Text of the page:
COVID cases continue to drop slightly around Kansas City

Allyse Dowell, a registered nurse at Saint Luke's Hospital in Kansas City, tends to a patient critically infected with COVID-19 in the cardiovascular intensive care unit Tuesday, Jan. 18, 2022. Dowell draws blood from the patient for measure his oxygen level.

Allyse Dowell, a registered nurse at Saint Luke’s Hospital in Kansas City, tends to a patient critically infected with COVID-19 in the cardiovascular intensive care unit Tuesday, Jan. 18, 2022. Dowell draws blood from the patient for measure his oxygen level.

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The number of COVID-19 cases in Kansas City fell slightly last week as orders for free home tests became available to all Kansas households.

Last week, new bivalent boosters also arrived in metro clinics. These boosters provide protection against both the original COVID-19 and several strains of the omicron variant. The CDC as well as local health officials are advising anyone 12 years of age or older who has received a first vaccination against COVID-19 to get one of these new shots.

“Only half the population of the United States has received their first booster, so we have a lot of wiggle room,” said Dr. Matt Shoemaker, acting co-director of the infectious diseases division of the Health System. University of Kansas. in a Friday press briefing.

What does Kansas City’s COVID-19 data look like this week?

Authorities have reported a total of 1,554 new cases in the Kansas City area since last week. That’s less than last week’s total of 1,769 new cases. This means that the metro recorded around 222 cases per day last week, compared to around 253 per day the week before.

Since many people are taking COVID tests at home, which are not publicly recorded, experts say the total number of actual cases is likely two to five times higher than the data shows.

The state of Missouri is no longer reporting county-level death counts. Johnson County reported three new deaths and Wyandotte County reported two last week. This brings the total number of deaths in the Kansas City metro area to at least 4,360 since the start of the pandemic.

How are hospitals holding up?

The University of Kansas Health System is treating 26 patients with active COVID-19 infections, up from 22 this time last week. Six of those patients are in intensive care, and two of them are on ventilators, compared to five patients in intensive care and two on ventilators last week.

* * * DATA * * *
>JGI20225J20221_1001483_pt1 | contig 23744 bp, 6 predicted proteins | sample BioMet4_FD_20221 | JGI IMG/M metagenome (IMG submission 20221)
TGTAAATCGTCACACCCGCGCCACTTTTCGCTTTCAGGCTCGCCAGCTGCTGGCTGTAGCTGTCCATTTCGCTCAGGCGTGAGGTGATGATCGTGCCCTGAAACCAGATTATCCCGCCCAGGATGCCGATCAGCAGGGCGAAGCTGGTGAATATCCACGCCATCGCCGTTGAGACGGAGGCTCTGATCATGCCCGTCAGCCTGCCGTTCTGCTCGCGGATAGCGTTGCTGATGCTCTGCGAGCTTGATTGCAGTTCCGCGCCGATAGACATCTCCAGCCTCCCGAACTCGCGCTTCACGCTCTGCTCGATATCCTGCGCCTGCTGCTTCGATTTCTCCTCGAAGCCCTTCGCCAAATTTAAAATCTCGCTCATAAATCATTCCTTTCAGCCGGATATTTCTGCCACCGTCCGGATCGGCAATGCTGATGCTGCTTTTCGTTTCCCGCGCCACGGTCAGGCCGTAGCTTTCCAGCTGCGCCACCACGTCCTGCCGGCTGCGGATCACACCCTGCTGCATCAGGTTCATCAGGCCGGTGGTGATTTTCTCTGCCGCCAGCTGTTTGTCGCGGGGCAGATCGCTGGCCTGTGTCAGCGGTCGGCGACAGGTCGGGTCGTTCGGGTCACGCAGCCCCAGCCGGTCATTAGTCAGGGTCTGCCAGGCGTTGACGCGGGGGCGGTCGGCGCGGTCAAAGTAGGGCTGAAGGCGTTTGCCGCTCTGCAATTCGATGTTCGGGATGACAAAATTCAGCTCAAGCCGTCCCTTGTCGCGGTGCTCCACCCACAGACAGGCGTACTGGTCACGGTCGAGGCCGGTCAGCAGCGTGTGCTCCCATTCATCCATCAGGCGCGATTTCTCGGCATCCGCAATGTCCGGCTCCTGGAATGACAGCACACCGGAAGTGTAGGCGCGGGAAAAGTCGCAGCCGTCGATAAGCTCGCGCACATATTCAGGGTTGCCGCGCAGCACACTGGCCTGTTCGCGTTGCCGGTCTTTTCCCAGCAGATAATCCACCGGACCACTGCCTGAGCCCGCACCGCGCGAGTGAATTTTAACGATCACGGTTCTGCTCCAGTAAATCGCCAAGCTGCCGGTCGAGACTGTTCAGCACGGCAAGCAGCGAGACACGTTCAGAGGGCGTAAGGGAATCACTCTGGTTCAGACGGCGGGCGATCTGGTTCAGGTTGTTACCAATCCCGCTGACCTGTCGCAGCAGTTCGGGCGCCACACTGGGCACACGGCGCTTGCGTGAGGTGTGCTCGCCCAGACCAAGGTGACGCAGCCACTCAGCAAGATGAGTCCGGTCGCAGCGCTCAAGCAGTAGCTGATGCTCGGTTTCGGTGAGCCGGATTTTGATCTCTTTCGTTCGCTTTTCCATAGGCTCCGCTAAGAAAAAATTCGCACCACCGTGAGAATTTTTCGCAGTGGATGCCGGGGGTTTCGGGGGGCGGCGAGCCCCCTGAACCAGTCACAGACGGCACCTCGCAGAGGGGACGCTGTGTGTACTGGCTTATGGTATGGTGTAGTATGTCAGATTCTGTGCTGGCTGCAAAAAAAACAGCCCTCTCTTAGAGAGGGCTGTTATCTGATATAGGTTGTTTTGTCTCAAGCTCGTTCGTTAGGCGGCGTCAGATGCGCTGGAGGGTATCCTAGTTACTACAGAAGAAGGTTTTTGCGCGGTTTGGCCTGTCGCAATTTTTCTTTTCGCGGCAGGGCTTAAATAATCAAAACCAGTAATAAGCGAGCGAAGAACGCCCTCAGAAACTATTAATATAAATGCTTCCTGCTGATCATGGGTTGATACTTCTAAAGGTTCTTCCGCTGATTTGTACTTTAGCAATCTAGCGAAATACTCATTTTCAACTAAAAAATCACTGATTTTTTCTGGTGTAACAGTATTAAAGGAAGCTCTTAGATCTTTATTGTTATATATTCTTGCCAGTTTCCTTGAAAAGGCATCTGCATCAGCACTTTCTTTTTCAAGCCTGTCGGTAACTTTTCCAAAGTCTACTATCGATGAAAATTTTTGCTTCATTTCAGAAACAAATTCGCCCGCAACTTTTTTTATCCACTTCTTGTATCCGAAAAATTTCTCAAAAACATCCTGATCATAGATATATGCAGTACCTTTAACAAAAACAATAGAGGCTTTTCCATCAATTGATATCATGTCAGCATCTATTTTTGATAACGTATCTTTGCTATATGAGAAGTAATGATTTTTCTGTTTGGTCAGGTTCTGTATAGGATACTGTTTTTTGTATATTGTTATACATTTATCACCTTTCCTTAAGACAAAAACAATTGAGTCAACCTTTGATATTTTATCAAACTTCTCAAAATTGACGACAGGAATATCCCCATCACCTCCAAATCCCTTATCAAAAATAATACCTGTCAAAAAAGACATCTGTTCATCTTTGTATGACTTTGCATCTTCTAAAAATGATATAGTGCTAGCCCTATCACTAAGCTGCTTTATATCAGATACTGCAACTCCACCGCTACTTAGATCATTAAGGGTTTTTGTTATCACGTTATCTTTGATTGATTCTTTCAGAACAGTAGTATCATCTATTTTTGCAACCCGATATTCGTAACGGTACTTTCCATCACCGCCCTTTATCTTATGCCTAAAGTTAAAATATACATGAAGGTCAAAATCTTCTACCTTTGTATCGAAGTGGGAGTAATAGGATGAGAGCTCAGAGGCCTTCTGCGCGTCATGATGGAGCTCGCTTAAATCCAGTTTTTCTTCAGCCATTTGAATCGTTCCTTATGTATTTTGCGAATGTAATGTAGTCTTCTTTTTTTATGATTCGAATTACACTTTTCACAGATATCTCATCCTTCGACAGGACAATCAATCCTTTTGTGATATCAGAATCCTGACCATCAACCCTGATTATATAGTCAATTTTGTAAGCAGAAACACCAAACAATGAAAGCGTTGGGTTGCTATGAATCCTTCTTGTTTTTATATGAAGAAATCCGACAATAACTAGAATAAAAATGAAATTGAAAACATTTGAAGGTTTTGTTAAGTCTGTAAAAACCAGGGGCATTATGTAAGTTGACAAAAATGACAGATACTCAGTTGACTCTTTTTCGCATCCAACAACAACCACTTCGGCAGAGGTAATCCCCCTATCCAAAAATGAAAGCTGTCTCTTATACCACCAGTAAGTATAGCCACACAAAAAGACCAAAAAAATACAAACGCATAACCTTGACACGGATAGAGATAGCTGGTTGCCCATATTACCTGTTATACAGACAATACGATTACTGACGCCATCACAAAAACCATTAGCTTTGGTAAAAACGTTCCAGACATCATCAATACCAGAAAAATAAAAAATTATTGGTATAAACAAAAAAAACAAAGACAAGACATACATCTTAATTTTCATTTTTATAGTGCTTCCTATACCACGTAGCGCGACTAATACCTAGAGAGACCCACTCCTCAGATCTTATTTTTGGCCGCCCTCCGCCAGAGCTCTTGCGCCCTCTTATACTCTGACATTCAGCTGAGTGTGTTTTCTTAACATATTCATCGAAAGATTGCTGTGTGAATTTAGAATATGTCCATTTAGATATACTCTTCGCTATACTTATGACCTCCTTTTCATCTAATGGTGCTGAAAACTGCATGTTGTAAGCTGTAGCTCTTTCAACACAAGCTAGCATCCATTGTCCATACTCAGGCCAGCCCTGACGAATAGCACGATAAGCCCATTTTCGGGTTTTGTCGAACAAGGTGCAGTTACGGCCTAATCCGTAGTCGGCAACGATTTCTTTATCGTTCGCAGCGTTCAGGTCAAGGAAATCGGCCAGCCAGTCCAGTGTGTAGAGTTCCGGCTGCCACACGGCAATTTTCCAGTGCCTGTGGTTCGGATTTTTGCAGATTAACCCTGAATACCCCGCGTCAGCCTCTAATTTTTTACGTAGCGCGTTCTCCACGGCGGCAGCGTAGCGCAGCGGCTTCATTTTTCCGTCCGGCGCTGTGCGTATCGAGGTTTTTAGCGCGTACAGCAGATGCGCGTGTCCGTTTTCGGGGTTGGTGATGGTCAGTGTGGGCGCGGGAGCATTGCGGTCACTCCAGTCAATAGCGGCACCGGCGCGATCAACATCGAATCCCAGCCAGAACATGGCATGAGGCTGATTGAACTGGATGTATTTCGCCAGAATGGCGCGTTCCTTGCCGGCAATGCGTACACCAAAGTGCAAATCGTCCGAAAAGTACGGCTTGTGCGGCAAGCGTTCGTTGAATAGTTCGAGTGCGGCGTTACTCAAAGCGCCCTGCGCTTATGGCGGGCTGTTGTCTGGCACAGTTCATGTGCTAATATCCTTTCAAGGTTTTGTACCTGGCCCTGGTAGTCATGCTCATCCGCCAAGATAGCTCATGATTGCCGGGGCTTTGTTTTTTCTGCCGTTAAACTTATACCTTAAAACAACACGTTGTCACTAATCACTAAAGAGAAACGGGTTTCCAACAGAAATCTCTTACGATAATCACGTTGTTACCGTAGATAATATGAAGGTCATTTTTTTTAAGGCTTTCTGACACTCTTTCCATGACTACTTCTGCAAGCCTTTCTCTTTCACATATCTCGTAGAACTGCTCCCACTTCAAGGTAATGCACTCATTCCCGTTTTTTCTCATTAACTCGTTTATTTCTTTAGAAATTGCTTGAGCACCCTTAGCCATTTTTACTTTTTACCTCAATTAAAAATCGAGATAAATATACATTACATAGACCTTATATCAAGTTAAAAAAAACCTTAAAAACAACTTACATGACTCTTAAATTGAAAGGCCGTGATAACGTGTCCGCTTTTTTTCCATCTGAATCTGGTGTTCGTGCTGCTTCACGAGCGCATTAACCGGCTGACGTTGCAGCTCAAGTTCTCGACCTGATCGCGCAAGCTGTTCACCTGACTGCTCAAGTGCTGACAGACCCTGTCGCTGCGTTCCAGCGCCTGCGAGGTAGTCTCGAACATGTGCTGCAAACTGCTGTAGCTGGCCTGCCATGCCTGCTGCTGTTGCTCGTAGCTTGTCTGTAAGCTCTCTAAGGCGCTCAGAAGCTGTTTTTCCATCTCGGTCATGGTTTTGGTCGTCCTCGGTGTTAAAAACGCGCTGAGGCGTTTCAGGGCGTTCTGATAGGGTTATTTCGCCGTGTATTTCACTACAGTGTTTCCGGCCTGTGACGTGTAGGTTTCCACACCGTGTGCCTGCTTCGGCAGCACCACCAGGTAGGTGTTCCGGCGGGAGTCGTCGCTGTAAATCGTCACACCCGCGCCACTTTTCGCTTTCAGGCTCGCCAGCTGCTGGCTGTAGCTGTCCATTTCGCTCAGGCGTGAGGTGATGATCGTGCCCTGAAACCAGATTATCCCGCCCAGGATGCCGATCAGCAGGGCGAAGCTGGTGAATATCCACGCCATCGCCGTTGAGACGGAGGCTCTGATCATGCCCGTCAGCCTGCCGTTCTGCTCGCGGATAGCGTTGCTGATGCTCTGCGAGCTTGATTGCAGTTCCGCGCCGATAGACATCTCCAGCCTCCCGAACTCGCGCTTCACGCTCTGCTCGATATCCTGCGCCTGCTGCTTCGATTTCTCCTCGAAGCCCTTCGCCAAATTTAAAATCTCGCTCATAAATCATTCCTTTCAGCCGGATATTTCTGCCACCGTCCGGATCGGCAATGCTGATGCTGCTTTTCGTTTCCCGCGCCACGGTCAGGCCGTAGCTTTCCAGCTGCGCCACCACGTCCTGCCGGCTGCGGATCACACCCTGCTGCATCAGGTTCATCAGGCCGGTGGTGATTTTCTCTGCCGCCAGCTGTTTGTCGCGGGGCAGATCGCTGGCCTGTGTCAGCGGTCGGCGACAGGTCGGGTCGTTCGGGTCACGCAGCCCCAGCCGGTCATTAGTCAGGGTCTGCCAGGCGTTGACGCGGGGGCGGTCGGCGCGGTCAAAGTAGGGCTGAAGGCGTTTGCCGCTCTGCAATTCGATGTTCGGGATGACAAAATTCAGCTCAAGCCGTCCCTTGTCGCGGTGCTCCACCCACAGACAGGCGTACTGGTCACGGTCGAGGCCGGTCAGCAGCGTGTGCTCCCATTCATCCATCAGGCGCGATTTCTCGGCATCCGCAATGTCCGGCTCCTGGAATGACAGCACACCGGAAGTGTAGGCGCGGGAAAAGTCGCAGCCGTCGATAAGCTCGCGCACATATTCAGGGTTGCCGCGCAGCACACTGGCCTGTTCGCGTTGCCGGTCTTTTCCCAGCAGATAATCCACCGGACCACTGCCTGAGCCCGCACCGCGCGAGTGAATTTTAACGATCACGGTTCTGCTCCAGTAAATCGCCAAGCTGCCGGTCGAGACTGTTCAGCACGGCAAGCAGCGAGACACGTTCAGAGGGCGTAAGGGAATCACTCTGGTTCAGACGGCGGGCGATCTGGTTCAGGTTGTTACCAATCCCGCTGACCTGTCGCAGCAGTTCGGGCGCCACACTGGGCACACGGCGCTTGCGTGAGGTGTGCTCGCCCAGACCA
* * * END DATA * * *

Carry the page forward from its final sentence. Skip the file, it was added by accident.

MARC data shows that average daily hospitalizations continue to decline in the greater Kansas City area. Hospitalization trends generally follow several weeks after the number of cases, although the current number of cases may not accurately reflect the full extent of the virus due to home testing.

“Although globally and in the United States the trend is improving, mainly due to the deployment of vaccines, we are still seeing 350 deaths per day and more than 4,000 hospitalizations per day in the United States,” said Shoemaker. .

“If we want this downward slope to continue, we have to keep getting the vaccines out and getting people vaccinated. »

What are the risk levels for COVID-19 in the Kansas City area?

Clay, Platte, Jackson and Wyandotte counties all remain at a ‘medium’ community level of COVID-19, the same as last week. That means the CDC recommends maintain good ventilation, keep up to date on your vaccines and boosters, and wear a mask if you are immunocompromised or indoors with someone who is.

Johnson County is still at a “low” community level this week, and no local counties are at a “high” level.

The five counties that make up the Kansas City metropolitan area remain at ‘high’ transmission levels, as well as most other counties in the country. This means your risk of catching COVID-19 in public is still high, even though medical care may be easier to access than before.

How Immunized Is the Kansas City Area?

Vaccination rates in the region are slowly increasing, with 63.64% of the population fully vaccinated in the Kansas City area. Eastern Kansas has a higher vaccination rate, at 72.30%, than western Missouri, at 57.19%.

Getting vaccinated and vaccinated remains the most effective way to protect yourself and others from COVID-19. New bivalent boosters are now available in the subway.

Do you have more questions about how to stay safe from COVID-19 in Kansas City? Ask our on-duty journalism team at [email protected].

Natalie Wallington is a reporter for The Star’s Help Desk, covering government programs, community resources, COVID-19 data and environmental action, among other topics. His journalism has previously appeared in The Washington Post, Audubon Magazine, Popular Science, VICE News and elsewhere.

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